You have likely heard of the Rule of Thirds, in fact it seems as if this is the only rule of composition. To be fair though, the Rule of Thirds is a good go to tool when you are unsure of how to put a scene together compositionally. There are many other techniques that can be used to improve your composition. Techniques like balance, leading lines, symmetry, depth of field, and so on, can all make a big difference to your image.
In many ways a photograph is very similar to a painting. Photographers learned early on that composition is a key component to engage people in an image. Composition literally means to put together, so when you think about composing an image, you need to think about the visual elements that you will put together in your image.
As a photographer, you need to decide when to use certain techniques, and when not to use them. Most compositional techniques are simply guidelines, or frameworks, there are very few hard and fast rules. What they do offer is a starting point for putting an image together. Perhaps you may look at a scene and not know how to capture it. That is a good time to put some of the techniques into action and work the scene from there. They have been tried and tested by visual artists (painters, photographers and moviemakers) around the world for decades. The only constraint is don’t be dogmatic about applying them. Once you understand how to use the rules, you will then know how to break, and break out of them. By doing this, you will take your photographic creativity to a new level and your images will become that much better.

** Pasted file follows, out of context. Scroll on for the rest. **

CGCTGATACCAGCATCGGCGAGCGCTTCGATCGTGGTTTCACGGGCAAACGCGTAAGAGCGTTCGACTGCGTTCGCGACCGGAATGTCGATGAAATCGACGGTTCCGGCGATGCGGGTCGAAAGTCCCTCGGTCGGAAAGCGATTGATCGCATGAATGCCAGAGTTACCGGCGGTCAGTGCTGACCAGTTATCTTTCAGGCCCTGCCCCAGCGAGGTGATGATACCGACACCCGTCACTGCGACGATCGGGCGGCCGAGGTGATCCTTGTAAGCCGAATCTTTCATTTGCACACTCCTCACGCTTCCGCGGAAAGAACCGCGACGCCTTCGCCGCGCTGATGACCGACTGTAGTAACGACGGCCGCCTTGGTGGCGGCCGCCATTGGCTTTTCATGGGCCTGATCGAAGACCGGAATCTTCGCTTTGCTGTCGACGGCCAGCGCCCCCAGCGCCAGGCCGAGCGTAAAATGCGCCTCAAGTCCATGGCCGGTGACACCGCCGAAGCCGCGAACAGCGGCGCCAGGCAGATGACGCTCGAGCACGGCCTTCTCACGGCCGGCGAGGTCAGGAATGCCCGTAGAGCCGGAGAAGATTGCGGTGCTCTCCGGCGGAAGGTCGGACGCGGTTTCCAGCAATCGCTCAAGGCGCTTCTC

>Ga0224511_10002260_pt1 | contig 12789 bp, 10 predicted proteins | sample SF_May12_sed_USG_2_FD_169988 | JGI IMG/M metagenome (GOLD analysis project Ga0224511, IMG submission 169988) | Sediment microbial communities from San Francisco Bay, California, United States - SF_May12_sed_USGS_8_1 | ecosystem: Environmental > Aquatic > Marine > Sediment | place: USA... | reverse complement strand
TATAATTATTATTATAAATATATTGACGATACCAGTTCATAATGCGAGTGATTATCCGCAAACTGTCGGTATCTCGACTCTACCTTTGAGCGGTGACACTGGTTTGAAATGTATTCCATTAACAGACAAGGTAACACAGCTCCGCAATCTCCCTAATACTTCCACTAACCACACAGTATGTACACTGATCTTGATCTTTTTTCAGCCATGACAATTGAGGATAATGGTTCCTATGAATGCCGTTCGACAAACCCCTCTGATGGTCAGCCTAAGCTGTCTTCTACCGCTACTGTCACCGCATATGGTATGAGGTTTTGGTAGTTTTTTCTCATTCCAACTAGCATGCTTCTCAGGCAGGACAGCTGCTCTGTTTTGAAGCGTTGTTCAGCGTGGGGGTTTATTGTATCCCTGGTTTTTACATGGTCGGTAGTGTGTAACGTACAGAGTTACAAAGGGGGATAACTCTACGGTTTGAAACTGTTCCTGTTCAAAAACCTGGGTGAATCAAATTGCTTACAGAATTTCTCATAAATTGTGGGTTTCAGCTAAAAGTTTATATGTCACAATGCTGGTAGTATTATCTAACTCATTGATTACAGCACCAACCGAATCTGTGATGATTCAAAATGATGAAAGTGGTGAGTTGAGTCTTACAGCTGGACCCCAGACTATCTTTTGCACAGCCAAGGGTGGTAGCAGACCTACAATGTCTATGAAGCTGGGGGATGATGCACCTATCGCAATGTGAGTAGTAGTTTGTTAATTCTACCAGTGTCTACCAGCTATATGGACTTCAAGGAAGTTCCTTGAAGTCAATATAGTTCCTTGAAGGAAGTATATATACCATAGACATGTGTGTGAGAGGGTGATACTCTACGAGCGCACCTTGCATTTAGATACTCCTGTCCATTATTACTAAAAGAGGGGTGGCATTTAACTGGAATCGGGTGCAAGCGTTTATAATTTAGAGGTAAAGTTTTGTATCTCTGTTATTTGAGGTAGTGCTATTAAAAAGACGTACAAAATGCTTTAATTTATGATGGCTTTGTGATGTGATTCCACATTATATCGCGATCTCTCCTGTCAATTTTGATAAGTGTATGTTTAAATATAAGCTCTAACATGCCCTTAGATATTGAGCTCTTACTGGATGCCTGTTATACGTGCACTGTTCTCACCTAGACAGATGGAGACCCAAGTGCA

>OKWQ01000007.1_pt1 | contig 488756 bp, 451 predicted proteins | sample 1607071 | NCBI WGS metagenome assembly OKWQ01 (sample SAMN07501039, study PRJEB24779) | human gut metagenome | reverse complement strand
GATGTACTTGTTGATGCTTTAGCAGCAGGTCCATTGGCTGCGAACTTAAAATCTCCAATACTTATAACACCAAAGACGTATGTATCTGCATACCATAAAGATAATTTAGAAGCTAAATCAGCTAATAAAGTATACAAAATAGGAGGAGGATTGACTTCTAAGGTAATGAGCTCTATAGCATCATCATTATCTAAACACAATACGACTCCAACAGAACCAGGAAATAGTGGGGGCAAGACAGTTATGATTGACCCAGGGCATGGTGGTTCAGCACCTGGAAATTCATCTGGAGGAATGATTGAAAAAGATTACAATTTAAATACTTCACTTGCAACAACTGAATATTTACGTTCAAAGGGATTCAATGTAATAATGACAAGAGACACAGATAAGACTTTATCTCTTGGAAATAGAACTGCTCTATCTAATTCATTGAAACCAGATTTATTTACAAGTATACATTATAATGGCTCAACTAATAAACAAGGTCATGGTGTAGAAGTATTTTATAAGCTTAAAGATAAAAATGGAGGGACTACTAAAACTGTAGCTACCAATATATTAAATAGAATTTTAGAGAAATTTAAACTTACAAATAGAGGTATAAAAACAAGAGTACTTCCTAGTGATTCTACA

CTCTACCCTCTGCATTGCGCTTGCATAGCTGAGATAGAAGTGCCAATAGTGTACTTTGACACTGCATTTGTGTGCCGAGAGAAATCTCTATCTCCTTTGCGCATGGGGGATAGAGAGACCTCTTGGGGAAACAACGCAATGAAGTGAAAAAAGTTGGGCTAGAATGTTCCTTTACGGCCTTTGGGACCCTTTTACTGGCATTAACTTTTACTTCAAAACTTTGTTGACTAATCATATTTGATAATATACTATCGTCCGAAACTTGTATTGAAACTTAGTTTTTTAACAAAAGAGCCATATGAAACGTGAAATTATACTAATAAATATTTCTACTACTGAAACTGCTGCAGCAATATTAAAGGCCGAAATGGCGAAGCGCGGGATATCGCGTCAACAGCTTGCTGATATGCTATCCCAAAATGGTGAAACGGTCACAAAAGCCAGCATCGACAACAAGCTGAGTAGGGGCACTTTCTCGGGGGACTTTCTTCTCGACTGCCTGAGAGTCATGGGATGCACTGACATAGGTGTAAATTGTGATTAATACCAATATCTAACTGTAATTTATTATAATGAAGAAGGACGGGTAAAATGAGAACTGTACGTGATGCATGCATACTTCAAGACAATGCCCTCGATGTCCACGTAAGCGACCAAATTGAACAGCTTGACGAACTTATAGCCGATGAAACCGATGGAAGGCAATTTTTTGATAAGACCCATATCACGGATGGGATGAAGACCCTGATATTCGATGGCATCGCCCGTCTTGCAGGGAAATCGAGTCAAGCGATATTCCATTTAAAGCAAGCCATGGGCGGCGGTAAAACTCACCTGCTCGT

As always, with anything photographic, you need to experiment and practice. Know your equipment, experiment by shooting different scenes under different lighting conditions. Find what works for you and hone that skill. The art of composition is not a particularly technical art, but it can make an amazing difference to your images.